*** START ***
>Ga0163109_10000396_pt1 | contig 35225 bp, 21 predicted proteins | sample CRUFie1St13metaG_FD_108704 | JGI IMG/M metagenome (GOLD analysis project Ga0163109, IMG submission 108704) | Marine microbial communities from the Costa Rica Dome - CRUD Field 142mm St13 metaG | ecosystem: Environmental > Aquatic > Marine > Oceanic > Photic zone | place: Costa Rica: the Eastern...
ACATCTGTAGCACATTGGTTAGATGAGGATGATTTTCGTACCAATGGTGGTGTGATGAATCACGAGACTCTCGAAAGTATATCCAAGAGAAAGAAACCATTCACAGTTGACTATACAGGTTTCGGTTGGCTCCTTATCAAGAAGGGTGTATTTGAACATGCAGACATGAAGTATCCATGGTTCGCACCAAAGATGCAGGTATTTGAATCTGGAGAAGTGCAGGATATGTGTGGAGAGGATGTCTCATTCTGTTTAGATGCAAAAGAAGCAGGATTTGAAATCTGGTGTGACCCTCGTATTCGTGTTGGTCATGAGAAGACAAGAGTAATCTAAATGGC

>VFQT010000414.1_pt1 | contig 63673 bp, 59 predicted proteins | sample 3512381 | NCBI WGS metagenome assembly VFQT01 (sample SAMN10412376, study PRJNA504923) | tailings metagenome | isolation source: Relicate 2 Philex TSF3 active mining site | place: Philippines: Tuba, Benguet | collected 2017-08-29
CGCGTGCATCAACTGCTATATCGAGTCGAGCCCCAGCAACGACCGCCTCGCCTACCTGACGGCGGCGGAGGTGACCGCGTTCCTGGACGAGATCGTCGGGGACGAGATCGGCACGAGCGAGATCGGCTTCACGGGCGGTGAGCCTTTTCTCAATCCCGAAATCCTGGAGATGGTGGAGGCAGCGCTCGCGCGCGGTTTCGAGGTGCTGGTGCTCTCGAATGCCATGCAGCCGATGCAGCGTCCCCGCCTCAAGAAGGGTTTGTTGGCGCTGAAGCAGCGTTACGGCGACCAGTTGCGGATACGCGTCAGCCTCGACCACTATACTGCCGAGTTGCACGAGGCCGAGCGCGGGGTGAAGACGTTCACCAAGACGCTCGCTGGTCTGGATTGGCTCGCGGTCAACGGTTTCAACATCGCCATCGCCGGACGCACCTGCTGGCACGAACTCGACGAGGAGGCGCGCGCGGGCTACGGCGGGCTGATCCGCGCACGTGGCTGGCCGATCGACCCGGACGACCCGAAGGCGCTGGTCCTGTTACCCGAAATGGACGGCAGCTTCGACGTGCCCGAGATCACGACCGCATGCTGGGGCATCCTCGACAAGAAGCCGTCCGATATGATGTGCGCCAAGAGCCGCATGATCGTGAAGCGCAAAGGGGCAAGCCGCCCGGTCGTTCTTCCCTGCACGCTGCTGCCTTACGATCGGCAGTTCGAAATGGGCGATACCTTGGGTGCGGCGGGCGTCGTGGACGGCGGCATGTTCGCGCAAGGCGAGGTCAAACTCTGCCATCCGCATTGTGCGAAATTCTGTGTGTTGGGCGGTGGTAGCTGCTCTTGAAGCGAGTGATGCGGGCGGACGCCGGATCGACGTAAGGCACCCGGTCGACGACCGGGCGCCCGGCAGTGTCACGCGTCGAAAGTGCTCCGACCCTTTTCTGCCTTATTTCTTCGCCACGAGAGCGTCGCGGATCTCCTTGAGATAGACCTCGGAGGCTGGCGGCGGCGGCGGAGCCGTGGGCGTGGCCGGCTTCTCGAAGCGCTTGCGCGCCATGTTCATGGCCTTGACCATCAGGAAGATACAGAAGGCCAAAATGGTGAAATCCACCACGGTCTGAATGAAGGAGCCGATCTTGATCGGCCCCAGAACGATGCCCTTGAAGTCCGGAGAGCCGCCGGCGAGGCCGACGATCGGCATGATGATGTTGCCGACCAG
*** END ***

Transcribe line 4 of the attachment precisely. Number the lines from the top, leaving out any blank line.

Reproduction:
CGCGTGCATCAACTGCTATATCGAGTCGAGCCCCAGCAACGACCGCCTCGCCTACCTGACGGCGGCGGAGGTGACCGCGTTCCTGGACGAGATCGTCGGGGACGAGATCGGCACGAGCGAGATCGGCTTCACGGGCGGTGAGCCTTTTCTCAATCCCGAAATCCTGGAGATGGTGGAGGCAGCGCTCGCGCGCGGTTTCGAGGTGCTGGTGCTCTCGAATGCCATGCAGCCGATGCAGCGTCCCCGCCTCAAGAAGGGTTTGTTGGCGCTGAAGCAGCGTTACGGCGACCAGTTGCGGATACGCGTCAGCCTCGACCACTATACTGCCGAGTTGCACGAGGCCGAGCGCGGGGTGAAGACGTTCACCAAGACGCTCGCTGGTCTGGATTGGCTCGCGGTCAACGGTTTCAACATCGCCATCGCCGGACGCACCTGCTGGCACGAACTCGACGAGGAGGCGCGCGCGGGCTACGGCGGGCTGATCCGCGCACGTGGCTGGCCGATCGACCCGGACGACCCGAAGGCGCTGGTCCTGTTACCCGAAATGGACGGCAGCTTCGACGTGCCCGAGATCACGACCGCATGCTGGGGCATCCTCGACAAGAAGCCGTCCGATATGATGTGCGCCAAGAGCCGCATGATCGTGAAGCGCAAAGGGGCAAGCCGCCCGGTCGTTCTTCCCTGCACGCTGCTGCCTTACGATCGGCAGTTCGAAATGGGCGATACCTTGGGTGCGGCGGGCGTCGTGGACGGCGGCATGTTCGCGCAAGGCGAGGTCAAACTCTGCCATCCGCATTGTGCGAAATTCTGTGTGTTGGGCGGTGGTAGCTGCTCTTGAAGCGAGTGATGCGGGCGGACGCCGGATCGACGTAAGGCACCCGGTCGACGACCGGGCGCCCGGCAGTGTCACGCGTCGAAAGTGCTCCGACCCTTTTCTGCCTTATTTCTTCGCCACGAGAGCGTCGCGGATCTCCTTGAGATAGACCTCGGAGGCTGGCGGCGGCGGCGGAGCCGTGGGCGTGGCCGGCTTCTCGAAGCGCTTGCGCGCCATGTTCATGGCCTTGACCATCAGGAAGATACAGAAGGCCAAAATGGTGAAATCCACCACGGTCTGAATGAAGGAGCCGATCTTGATCGGCCCCAGAACGATGCCCTTGAAGTCCGGAGAGCCGCCGGCGAGGCCGACGATCGGCATGATGATGTTGCCGACCAG